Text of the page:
I was honored to design this years SEA Paddle 2009 tshirt. Thanks to Bobby and Andrew for making it happen! I'll be sure to send some sunny weather your way for the 24th!

Top photo from SEA Paddle website.

Knitting packaging is paradise


Since I've recently been inspired by a fellow artist and blogger in Sweden to learn how to crochet, I couldn't resist posting this very cool packaging for yarn. The seemingly Grandma-knitting hobby has an updated and much hipper look thanks to Antoine Ricardou of be-poles who developed and designed the identity (from print to web) for the new brand Wool and the Gang. Knitting has never looked so good!

Photo from Wool and the Gang website.

04 August 2009

New look for old icons


Okay, I'm a little late on this one, but I just came across it and it's too good to pass by. Speak Up, in collaboration with New York magazine, announced the first-ever open contest to design the visually acclaimed, graphically exhilarating, by-invitation-only “High Priority” feature illustration in the magazine’s year-end double issue for December 18, 2006 (I told you I was late).

Here's a little background.
- High Priority highlights five activities, suggested by New York writers, that are not to be missed. Every week designers and illustrators from around the world are invited to create an interpretive typographic illustration to open “The Week” — the listings section of New York Magazine. New York readers place great weight on these five recommendations, and this page is a regular destination for many.

The winning entry came from Spencer Fruhling of Richmond, British Columbia whose typographic mangling of Arby’s, Wendy’s, Dairy Queen, Burger King, Jack in the Box and Subway’s logos captivated the judges from the start. 'We all liked that it was funny for the general population but it packed an extra laugh for designers who know how hard it is to manipulate existing logos into new things.' And that's why I'm posting this so late, because it can be difficult to to manipulate existing logos into new things, and Mr. Fruhling made it look so easy! To see all the other great entries received for the contest click here.

Photo from the Speak Up website.

03 August 2009

Photo of the week

Singapore. While dreaming about my next travel adventure over the weekend, I had a thought. I'm not just a graphic designer. I'm an explorer. I'm an explorer of travel yes, but also of design. Research is a key element in design. It's essential to do research on any given subject prior to heading to the computer. Once you have the research you need the design part is all about exploring with your new found information. All those thoughts reminded me of a day I went out to explore (this time the traveling kind). I meandered down a small back street in Singapore I hadn't been down. This is the part I love about exploring... you come across things you've perhaps never seen, you come across moments you'll never forget. At the end of the tiny narrow street a little old man was giving haircuts in a small area covered with a neatly positioned canvas for those short but almost daily rain showers. I could only imagine this was the same spot he gave haircuts year after year. I watched him for a while and motioned to him if I could take his photo (my Mandarin which consists only of hello, was way worse than his English). I stayed for a brief time during which we just smiled a lot and nodded, watching customers come and go together. Walking down this tiny back street made for one of the most memorable moments in all my years exploring.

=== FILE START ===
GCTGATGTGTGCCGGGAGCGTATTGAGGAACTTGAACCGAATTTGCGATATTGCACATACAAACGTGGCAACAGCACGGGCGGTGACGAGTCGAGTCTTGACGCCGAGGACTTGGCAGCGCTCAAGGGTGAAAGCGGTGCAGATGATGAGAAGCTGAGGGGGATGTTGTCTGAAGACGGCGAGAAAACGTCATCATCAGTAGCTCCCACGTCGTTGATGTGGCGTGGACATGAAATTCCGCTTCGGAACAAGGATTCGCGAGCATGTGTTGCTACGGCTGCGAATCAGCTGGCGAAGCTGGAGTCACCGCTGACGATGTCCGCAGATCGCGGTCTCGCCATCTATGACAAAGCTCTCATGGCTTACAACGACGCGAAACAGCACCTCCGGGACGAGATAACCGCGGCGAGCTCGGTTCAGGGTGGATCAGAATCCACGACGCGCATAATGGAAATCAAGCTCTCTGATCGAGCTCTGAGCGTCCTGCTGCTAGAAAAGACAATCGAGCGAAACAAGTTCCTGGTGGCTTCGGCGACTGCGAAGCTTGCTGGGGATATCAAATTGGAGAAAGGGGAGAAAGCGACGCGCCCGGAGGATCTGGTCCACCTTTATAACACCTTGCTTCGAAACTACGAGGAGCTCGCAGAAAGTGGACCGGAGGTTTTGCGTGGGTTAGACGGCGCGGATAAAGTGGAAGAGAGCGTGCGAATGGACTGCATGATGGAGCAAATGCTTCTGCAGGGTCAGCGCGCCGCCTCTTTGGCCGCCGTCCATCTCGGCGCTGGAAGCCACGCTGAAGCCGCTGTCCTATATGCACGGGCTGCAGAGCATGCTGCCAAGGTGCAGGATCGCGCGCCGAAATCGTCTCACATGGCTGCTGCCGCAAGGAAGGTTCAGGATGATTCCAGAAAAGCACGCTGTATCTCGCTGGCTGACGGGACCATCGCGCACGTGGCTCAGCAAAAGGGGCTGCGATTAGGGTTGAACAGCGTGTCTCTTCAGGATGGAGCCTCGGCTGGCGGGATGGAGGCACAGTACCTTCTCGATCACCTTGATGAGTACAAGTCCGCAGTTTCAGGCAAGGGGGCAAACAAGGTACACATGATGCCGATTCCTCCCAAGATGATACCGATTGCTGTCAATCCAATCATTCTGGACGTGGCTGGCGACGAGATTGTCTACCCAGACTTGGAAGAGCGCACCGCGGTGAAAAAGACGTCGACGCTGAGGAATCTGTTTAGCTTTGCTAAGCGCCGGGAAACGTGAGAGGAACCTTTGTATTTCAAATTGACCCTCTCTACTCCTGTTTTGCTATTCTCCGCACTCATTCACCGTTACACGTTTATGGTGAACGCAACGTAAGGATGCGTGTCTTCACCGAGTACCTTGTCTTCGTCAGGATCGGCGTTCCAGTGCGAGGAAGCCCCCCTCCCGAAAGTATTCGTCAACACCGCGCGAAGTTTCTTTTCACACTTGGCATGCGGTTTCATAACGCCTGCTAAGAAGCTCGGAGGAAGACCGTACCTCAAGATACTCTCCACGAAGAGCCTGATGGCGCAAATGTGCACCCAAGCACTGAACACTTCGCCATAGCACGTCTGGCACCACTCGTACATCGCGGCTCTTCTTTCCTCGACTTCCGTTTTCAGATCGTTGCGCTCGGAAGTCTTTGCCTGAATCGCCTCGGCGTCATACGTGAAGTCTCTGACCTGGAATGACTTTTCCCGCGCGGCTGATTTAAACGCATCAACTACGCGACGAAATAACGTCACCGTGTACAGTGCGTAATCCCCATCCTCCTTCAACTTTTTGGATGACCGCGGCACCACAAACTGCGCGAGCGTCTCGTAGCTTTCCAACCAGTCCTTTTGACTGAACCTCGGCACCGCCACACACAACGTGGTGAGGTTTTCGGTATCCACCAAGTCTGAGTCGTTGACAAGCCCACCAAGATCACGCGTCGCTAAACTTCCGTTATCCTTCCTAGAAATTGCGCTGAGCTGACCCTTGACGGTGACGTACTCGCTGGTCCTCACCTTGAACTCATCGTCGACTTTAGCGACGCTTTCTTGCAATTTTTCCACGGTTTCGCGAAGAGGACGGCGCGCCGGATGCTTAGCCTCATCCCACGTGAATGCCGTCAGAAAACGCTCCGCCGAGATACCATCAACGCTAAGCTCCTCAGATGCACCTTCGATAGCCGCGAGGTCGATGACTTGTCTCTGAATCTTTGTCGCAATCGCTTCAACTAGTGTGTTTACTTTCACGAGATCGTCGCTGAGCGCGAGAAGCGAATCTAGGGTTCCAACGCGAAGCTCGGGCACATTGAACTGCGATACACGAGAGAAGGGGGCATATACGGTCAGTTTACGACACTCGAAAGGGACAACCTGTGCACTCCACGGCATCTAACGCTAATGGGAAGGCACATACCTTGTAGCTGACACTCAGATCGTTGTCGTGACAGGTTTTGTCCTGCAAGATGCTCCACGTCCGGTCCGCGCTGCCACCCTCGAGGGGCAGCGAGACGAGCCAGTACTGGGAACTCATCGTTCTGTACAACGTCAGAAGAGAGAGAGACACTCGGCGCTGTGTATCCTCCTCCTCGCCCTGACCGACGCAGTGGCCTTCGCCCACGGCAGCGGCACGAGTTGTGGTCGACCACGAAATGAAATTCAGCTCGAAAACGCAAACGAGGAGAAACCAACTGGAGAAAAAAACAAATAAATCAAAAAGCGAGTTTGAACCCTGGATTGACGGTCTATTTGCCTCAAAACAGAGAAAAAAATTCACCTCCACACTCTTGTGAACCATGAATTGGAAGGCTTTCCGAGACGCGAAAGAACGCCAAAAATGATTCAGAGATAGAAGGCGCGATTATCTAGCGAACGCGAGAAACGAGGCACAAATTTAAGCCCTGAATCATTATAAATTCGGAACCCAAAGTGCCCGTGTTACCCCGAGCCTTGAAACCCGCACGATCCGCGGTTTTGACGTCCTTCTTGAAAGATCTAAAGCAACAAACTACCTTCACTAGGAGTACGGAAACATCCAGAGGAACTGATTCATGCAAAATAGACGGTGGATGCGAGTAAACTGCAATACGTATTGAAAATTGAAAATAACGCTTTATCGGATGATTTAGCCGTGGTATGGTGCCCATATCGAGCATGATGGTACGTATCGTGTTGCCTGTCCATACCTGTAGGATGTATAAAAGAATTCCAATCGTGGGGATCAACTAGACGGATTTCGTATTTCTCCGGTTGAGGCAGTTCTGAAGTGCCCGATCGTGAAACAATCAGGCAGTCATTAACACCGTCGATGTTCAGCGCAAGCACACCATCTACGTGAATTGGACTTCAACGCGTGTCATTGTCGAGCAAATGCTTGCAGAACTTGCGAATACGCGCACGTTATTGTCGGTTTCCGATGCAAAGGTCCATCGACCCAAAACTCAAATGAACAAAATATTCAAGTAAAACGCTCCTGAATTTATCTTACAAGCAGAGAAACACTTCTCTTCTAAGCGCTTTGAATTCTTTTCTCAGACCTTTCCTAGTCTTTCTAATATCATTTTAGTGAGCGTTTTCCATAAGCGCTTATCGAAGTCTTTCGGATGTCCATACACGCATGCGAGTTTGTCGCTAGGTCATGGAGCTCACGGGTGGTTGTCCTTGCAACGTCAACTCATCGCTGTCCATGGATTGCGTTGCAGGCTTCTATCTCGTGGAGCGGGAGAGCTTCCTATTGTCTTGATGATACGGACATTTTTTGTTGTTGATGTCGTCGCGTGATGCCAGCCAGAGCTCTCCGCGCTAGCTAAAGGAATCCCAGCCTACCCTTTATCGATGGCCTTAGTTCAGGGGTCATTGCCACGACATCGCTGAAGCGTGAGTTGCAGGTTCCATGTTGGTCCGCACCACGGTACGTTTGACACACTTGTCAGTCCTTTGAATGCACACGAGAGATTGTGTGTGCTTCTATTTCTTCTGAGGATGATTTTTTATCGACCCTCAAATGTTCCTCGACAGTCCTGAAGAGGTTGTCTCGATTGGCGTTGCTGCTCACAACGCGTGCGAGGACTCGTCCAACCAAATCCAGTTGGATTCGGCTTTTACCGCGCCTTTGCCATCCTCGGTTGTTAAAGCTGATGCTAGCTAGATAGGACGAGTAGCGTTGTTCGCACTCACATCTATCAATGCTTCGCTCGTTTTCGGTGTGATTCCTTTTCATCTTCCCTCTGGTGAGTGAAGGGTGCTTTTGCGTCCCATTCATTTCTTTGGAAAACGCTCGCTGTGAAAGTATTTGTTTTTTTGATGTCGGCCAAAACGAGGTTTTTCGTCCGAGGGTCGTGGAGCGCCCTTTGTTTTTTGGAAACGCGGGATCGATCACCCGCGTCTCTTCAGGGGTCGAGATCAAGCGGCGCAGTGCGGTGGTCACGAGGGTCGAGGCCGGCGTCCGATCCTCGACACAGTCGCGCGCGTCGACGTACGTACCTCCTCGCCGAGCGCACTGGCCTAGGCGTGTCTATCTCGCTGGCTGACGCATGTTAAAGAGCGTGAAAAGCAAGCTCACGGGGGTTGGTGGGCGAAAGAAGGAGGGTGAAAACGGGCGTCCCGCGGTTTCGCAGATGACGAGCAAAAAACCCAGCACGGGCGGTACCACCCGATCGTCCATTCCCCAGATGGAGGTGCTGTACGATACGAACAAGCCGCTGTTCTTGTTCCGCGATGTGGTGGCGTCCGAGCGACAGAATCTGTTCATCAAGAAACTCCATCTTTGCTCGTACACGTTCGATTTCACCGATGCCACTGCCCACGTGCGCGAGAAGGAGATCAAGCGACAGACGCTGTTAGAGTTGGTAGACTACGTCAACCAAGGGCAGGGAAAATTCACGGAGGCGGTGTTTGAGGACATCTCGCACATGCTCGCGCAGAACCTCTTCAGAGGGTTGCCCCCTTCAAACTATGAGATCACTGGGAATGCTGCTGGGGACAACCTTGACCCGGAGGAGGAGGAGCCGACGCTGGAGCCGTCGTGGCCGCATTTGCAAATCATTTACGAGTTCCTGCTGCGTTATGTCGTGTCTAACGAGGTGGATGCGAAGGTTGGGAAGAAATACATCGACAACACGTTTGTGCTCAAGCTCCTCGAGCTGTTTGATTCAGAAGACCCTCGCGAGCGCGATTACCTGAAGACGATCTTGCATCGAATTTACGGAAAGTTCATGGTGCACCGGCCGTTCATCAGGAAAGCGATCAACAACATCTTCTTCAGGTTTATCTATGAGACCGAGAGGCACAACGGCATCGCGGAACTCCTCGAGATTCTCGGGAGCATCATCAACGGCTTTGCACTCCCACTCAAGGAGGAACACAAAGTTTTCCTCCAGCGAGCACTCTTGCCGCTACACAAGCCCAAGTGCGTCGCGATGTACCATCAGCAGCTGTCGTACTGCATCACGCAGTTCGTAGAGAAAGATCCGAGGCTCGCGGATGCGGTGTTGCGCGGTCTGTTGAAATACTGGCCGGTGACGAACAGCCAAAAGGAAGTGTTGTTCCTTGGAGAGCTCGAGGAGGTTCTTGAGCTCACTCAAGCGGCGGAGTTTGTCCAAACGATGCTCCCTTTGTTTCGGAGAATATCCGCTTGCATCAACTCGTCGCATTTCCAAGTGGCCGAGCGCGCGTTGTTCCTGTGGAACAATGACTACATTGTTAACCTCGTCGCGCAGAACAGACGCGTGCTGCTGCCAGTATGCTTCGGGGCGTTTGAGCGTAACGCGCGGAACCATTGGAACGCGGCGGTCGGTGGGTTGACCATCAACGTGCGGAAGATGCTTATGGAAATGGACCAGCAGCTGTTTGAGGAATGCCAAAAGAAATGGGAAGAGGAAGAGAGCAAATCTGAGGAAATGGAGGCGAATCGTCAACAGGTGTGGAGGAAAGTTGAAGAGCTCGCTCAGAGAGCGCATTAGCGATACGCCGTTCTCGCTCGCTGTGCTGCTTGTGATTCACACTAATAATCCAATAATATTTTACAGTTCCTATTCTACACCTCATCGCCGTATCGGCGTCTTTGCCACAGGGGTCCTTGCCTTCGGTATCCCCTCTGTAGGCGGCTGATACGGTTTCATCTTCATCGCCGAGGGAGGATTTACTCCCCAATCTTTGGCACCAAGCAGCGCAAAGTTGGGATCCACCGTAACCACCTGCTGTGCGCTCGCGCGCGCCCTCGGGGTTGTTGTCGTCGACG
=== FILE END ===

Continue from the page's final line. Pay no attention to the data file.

01 August 2009

The soda war

Remember the Pepsi challenge in the early 80's? God, that makes me feel old. I grew up in a Pepsi house, so of course I was a Pepsi drinker (and a huge Mt. Drew drinker). In the mid nineties I became a Diet Coke drinker, but now it's neither, I'm a one-a-day Diet Mt. Dew gal. But back to the point of the post. Coke and Pepsi have a long history of which soda tastes better and an even longer history of logo design. Without droning on the do's and dont's of branding and logo design, just take a look at this logo time line for both. It goes without saying, it's okay to update your logo once in a while if you have a long standing solidified brand (think Nike and Apple) and you know who you are. In this case, with Pepsi still trying to re-invent itself, it begs the question if they really know who they are, regardless of how it tastes. (click on the photo for a larger view) It's important to know who you are in the world of branding, and plenty fine if you go through some growing pains now and then, as long as you stay true to your original values. In this case, Coke seems to know.

Here's a little info on the Coke logo;
- 'The famous Coca-Cola logo was created by John Pemberton's (creator of Coke) bookkeeper Frank Mason Robinson in 1885. Robinson came up with the name and chose the logo's distinctive cursive script. The typeface used, known as Spencerian script was developed in the mid 19th century and was the dominant form of formal handwriting in the United States during that period.

Photo from TwitPic website.